For instance, if you are hiring a senior data scientist, you can add specific skills tags to the preview of the job description, such as “Python,” “neural language programming,” or “machine learning”. This option makes it simpler for candidates to self-evaluate and compare their skills with the skills you’re looking for.
Dice is a niche and unique tech job board that helps you source candidates from a comprehensive database featuring 97% confirmed tech professionals. This job board also attracts one million visitors a month.
Individual job posts on the Dice platform cost $495 each. Two job posts cost $450 each, and three job posts cost $425 each.
Although not strictly a niche job board, AngelList lets you source candidates, post job listings, and manage and track your recruitment efforts with a basic applicant tracking system for startups.
The platform has a network of more than eight million users, who are ideal candidates for tech startups.
Posting a job is completely free on the AngelList platform, but the Pro version offers you unlimited access to all features and candidates, as well as several additional features, for $250 a month.
Having posted the job description, you may now be getting applications for your vacancy and will need to prepare for candidate evaluation. When evaluating candidates, don’t forget to keep an eye out for the following skills.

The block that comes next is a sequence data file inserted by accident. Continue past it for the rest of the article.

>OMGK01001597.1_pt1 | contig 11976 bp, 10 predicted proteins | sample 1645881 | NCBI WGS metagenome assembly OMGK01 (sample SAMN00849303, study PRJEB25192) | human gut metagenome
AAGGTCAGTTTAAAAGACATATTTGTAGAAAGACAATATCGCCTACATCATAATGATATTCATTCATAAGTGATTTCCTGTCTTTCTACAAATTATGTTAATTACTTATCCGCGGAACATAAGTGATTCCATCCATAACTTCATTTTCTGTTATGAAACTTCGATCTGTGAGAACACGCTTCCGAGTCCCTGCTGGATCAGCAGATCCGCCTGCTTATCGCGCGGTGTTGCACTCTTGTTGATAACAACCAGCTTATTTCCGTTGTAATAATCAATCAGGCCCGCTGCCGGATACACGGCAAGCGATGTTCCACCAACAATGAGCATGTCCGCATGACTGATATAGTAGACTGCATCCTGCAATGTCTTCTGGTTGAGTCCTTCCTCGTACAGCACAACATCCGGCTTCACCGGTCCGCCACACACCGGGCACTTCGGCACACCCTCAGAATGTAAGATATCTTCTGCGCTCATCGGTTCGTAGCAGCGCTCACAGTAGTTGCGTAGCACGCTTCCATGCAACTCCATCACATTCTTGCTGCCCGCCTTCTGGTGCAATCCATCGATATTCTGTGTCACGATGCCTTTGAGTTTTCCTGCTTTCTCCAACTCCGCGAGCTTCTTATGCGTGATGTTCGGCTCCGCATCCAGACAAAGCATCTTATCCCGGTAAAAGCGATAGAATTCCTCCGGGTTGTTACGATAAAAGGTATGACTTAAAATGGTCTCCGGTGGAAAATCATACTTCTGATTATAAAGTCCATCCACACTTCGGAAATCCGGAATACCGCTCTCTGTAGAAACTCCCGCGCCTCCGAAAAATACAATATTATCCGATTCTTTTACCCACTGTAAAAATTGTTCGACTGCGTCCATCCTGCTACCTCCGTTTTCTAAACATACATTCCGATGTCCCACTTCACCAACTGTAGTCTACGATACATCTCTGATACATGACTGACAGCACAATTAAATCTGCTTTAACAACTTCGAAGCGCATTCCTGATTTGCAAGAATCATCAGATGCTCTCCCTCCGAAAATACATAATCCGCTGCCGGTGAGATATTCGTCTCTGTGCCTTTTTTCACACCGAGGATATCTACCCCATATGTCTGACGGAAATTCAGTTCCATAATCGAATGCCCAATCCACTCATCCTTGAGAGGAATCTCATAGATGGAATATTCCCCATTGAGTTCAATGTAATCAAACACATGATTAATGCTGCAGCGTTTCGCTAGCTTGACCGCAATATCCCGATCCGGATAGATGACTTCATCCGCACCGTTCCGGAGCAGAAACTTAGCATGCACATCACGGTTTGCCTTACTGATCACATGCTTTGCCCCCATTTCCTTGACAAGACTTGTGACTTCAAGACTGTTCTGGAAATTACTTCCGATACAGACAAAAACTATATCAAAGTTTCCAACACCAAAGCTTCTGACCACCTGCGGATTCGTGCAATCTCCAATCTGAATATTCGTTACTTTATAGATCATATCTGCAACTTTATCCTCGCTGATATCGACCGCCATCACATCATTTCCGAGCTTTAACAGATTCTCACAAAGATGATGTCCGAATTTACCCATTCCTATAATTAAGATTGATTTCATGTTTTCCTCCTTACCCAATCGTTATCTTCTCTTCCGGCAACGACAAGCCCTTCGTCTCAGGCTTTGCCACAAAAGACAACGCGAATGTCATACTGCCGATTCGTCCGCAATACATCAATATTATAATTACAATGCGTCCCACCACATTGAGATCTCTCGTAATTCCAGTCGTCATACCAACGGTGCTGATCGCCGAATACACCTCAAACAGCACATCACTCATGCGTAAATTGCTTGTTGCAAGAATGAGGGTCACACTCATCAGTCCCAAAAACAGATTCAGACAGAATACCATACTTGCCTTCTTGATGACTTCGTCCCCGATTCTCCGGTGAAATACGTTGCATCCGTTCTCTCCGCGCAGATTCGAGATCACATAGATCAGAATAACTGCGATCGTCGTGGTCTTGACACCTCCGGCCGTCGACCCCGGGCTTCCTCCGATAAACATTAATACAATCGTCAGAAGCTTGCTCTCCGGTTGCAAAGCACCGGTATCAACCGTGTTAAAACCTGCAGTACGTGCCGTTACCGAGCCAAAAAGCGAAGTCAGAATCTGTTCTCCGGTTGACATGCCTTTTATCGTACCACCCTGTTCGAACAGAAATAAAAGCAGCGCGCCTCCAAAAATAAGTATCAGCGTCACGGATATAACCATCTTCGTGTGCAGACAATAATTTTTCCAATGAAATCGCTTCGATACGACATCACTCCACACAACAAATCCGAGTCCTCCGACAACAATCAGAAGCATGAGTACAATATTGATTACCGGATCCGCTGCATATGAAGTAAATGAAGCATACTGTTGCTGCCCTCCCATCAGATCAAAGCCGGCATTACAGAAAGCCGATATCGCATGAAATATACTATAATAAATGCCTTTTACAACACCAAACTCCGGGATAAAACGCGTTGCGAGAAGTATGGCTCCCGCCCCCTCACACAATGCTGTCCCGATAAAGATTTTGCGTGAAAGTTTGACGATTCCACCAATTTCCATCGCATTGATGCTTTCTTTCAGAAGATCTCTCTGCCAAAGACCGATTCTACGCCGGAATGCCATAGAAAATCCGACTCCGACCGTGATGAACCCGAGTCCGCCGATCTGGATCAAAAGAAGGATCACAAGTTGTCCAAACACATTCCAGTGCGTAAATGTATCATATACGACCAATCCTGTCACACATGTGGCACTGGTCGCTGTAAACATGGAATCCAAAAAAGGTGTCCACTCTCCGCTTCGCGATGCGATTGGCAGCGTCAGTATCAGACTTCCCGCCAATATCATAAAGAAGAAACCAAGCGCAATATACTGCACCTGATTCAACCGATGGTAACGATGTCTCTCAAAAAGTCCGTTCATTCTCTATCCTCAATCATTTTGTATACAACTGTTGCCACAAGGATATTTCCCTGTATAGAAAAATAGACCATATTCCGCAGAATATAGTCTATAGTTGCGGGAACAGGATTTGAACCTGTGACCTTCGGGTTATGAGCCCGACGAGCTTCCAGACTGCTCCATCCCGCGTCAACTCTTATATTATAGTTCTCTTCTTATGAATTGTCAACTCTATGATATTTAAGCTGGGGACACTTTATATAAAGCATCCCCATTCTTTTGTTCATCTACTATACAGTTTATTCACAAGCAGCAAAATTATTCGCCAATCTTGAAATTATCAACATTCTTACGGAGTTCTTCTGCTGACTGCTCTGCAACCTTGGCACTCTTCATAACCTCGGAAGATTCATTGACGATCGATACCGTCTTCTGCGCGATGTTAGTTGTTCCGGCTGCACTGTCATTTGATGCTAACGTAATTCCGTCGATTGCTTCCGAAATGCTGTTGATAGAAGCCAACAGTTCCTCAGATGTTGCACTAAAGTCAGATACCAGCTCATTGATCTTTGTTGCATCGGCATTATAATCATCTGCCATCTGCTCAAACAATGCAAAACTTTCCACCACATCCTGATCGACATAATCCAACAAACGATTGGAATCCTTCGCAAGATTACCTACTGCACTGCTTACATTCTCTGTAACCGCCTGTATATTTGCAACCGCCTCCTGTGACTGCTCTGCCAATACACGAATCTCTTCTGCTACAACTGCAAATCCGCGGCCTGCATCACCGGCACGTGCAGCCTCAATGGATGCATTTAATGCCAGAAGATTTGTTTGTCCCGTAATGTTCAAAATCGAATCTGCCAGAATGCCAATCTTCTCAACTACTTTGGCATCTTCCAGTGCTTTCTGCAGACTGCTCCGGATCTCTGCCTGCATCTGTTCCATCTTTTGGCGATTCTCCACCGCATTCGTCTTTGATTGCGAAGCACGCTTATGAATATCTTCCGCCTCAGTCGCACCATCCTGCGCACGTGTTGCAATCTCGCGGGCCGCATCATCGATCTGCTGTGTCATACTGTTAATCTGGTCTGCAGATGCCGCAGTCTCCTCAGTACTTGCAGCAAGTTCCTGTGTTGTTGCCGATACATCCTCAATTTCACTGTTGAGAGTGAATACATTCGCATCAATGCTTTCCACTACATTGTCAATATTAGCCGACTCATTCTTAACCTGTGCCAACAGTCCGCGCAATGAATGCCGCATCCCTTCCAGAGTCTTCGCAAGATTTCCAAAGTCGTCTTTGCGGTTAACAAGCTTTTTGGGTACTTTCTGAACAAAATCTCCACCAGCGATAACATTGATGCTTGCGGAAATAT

In addition to technical skills, all exceptional data scientists have good business knowledge and insight. Not only must they understand the key objectives and goals of the company, but they should also be capable of coming up with ways to achieve those objectives effortlessly and cost-effectively.
Have your candidates researched your organization and what it is trying to achieve? Can they come up with initial suggestions to help it achieve those goals?
Since using databases and working with computer programs are a critical part of a data scientist’s role, you’ll need to evaluate whether your candidates have these skills.
Because it is crucial for data scientists to have a deep curiosity about solving problems and finding solutions, your candidates should be able to look beyond the data to determine what it indicates about your organization’s performance.
Although it’s not suitable for dealing with big data sets or complicated algorithms, Excel is still a critical tool for people in data science positions, because it helps to facilitate the analysis of smaller data sets—so, data scientists should be proficient in Microsoft Excel.
And since an essential data science skill is sharing recommendations for a business based on analytical insights, PowerPoint is another critical tool that your candidates must be comfortable using.
Are the candidates in your talent pool able to use Excel and PowerPoint efficiently?
Mathematical, algebraic, and statistical knowledge are also essential for data scientist candidates, especially knowledge of statistics, probability, and linear algebra in the context of machine learning. The specific topics your candidates need to be familiar with include: